Brett Legg tells his story, quietly and to the point. “It was taking a long time for me to finish college because I was messing around with working and trying to take classes, too,” he says. “I decided to just get it done, so I went to the bank and borrowed money from Jim and Lou to finish college. That allowed me to finish up my degree in Business.” When he graduated, he started looking around for jobs and then came to a conclusion. “I went back to the bank,” he says with a slight chuckle, “and I told them that, if the Weed brothers wanted their money back, they’re going to have to give me a job.” It turned out to be a wise move on his part, but it was also interesting, too, for Brett had grown up in a family where his father was part owner of a bank. Sadly, in his case, the bank hit some very hard times and was taken over by a much larger bank out of Denver. The event was so stressful and painful for Brett’s father that some in the family believe it contributed to his father’s death. When asked why he would choose to go into banking, he answers in a soft but certain tone. “I wanted to do it differently,” he says.
After his stroke, Jim continued to work as much as he was able but, despite his determination for it to be otherwise, he wasn’t able to do much. The situation called for a change in leadership, so Brett assumed the role of bank president; Greg worked alongside learning all he needed to learn, and Jim kept his eye on it all, offering his advice as needed.
Even with such fundamental changes going on, it turned out that another change—a big one—was on the horizon as, in 2000, the Eastern Colorado Bank opened a branch in Limon. In 2003, they opened a branch in Colorado Springs with Megan as branch president. In August of 2010, they opened a branch in Sharon Springs, an especially significant acquisition given it was the same bank that had been dismissive of Victor 75 years before. And in December of 2012, they purchased Kit Carson State Bank, assuming control of branches in Burlington and Kit Carson. Each purchase was carefully thought out, talked out, worked out and more, including making certain the culture of the communities where the banks were located was a good fit for the culture of the bank. It was also planned, from the beginning, that all banks would follow the same procedures, ensuring that was done in other locations still reflected what was done “at home”. Nonetheless, by all appearances, the Eastern Colorado Bank was rolling into a new century and not even hell or high water was going to stop them.
Then, in 2013 and on the heels of so much growth, Jim Weed passed away, and the loss, although inevitable, was devastating. For years, he had been the rock upon which so much was built; his voice had been the one to both lead and encourages leadership in others. Yet, even in the midst of sorrow felt by those who remained, there was still comfort in knowing Jim had seen his son grow into the position he would ultimately assume as CEO. He had seen the bank transform into something that was stronger than ever before. And he knew he had done all he could do to ensure the future for his family, his employees, the customers of the bank, his community and his legacy, at large.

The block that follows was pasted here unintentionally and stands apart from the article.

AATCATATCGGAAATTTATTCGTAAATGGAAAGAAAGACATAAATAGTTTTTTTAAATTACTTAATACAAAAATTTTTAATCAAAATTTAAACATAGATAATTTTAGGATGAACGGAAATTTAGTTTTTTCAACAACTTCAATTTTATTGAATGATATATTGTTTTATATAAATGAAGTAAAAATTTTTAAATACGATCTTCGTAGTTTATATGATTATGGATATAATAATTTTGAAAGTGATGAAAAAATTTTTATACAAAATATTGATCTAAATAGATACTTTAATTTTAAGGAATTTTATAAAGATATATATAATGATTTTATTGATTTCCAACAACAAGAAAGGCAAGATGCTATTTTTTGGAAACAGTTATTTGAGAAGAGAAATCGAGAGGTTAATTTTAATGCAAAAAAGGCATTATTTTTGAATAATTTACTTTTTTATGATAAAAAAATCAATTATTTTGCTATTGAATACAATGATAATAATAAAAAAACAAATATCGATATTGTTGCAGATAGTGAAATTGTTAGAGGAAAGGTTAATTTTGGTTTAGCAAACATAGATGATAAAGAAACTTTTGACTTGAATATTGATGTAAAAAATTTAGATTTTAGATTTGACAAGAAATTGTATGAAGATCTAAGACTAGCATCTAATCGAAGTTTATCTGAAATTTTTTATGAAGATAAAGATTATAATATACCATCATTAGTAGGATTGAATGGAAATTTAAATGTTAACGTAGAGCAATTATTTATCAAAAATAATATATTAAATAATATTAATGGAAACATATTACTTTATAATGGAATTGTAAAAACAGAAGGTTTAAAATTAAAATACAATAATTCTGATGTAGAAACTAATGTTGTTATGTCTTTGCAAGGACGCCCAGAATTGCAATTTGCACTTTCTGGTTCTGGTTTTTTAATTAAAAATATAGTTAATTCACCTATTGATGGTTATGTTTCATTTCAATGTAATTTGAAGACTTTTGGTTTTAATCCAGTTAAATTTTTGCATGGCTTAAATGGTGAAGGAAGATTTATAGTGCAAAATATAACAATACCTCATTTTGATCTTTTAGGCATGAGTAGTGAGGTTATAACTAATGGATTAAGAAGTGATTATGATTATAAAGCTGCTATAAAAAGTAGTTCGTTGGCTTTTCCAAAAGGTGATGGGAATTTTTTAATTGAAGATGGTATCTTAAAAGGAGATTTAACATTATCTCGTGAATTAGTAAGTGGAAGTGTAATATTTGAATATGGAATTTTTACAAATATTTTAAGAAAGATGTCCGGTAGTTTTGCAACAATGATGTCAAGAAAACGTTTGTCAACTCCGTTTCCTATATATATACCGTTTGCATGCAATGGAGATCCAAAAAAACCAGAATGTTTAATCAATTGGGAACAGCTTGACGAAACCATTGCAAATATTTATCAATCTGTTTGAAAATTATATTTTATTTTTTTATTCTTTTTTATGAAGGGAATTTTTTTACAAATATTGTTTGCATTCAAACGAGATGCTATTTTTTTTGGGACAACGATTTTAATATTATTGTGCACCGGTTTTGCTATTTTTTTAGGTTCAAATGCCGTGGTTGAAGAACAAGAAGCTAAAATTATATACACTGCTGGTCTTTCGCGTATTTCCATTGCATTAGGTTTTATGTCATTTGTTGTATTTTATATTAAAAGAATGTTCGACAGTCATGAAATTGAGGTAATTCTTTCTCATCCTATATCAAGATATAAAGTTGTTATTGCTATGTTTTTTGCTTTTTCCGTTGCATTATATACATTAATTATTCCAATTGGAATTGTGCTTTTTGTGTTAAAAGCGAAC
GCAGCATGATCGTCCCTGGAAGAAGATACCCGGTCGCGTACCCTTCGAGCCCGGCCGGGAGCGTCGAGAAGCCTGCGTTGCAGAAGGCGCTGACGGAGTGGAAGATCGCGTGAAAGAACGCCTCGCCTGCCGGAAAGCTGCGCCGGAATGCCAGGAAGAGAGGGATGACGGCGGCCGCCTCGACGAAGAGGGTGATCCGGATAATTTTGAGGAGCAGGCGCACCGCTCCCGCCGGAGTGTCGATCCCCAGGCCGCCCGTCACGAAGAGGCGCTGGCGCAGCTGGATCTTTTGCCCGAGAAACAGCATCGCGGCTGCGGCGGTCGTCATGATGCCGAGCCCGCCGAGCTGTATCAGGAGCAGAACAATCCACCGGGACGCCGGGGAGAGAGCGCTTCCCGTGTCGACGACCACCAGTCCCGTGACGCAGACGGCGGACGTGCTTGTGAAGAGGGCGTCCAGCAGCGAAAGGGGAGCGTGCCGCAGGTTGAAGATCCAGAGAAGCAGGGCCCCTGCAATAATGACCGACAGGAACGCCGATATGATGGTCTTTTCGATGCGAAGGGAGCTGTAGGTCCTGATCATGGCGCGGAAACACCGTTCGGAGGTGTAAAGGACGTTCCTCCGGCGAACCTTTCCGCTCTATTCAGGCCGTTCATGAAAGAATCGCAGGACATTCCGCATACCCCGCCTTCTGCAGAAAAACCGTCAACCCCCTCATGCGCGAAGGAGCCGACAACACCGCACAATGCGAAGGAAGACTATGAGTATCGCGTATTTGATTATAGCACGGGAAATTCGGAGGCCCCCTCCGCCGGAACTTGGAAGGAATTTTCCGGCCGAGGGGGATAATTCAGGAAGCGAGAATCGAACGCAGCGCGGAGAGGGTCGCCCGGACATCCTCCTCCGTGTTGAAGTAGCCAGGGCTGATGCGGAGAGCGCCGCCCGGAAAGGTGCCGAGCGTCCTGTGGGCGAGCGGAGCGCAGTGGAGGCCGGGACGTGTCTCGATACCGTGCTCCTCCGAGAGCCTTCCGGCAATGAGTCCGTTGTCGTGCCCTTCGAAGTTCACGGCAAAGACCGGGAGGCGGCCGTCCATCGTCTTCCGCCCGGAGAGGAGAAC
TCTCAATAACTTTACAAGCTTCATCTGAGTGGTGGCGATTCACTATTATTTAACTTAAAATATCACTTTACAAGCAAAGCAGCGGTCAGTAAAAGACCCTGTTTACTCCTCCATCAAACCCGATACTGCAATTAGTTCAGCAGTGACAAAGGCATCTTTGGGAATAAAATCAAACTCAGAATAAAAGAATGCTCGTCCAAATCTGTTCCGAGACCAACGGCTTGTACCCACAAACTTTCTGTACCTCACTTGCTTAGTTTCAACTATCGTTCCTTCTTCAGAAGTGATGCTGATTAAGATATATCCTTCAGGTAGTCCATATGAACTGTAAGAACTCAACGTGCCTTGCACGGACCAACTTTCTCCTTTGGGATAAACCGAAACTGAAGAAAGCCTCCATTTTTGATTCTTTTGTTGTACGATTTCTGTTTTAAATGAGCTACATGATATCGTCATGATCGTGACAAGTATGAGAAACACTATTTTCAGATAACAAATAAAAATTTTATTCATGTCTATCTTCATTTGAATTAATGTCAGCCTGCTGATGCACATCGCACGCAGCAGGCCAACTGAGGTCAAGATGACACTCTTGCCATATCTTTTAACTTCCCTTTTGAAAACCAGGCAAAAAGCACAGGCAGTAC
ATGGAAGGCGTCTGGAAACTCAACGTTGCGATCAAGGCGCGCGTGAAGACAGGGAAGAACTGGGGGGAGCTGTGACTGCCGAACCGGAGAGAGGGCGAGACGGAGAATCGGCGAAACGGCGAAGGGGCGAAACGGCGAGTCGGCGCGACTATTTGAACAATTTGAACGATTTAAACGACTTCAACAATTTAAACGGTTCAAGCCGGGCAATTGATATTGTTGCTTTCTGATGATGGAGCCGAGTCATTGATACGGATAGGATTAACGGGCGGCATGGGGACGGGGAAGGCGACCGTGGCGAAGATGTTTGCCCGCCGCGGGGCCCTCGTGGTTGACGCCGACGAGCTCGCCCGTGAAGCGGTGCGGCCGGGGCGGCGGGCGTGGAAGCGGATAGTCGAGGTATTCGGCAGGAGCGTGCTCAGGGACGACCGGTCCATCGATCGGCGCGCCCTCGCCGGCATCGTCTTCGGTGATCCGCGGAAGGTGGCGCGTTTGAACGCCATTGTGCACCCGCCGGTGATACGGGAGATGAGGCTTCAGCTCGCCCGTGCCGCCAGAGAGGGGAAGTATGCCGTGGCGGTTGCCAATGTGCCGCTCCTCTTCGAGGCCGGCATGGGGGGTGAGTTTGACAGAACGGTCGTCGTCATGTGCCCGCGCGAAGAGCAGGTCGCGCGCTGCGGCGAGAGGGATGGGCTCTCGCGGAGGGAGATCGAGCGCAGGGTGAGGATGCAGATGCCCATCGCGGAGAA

Six years later on this cold December afternoon, the board room where Angie, Greg, Brett and Megan sit reflects, in many ways, these members of the Weed family who now sit at the helm. A wall with windows has a clear view of one of the main streets in town as cars, not too many but not too few, pass by. The large, polished, wooden table where they’ve gathered is clear of everything but the laptops they’re using and a few office supplies. This is a room where long hours of work have been done and, most likely, long and important conversations have taken place, for these four are now the stewards of the tree planted so long ago. Their collective vision will direct where and how that tree will grow. And that reality begs the most important question of all. What values define who they are? What lessons have they learned that will guide them as they move forward?
Each one of the four has an answer to those questions that is unique to who they are. Angie speaks of being a business that’s family oriented and a support to programs in each community. Megan speaks of being both “good bankers and good people” who are dedicated to taking care of each other. Brett speaks of being partners with their customers and teaching farmers to be as good at managing a business as they are at growing crops. Greg speaks of the loyalty that’s born in “sticking with people when things aren’t good” and the loyalty that’s returned, as a result. And Mary, when asked that question, answers with the heart of a mother and wife as she speaks of what good, honest and practical people her children have become and how proud their father would be.
Different answers from different people who have each traveled their different journeys to get to where they are, yet there is one common principle, one common theme that runs through all that is said like a slow and steady stream. And it’s a theme that is as simple as it is true.
“It’s all about the people.”
At that precise moment when the conversation begins to draw to a close, a sound drifts in from the lobby, which is some distance away. Someone is greeting a customer who’s just come into the building, and it’s a soft, friendly and welcoming voice reminiscent of what’s so often heard in large, old, sturdily built houses where people are coming and going about their lives. The pace isn’t pressured. The tone isn’t tense. Those who are speaking are at ease with where they are, who they’re with and what they’re doing. The overheard interaction is brief, lasting no more than a few moments at most, but it exemplifies what is genuinely a guiding principle of this bank, and it runs all the way down to its roots.
“It’s all about the people.” And, from the look of things, it probably always will be.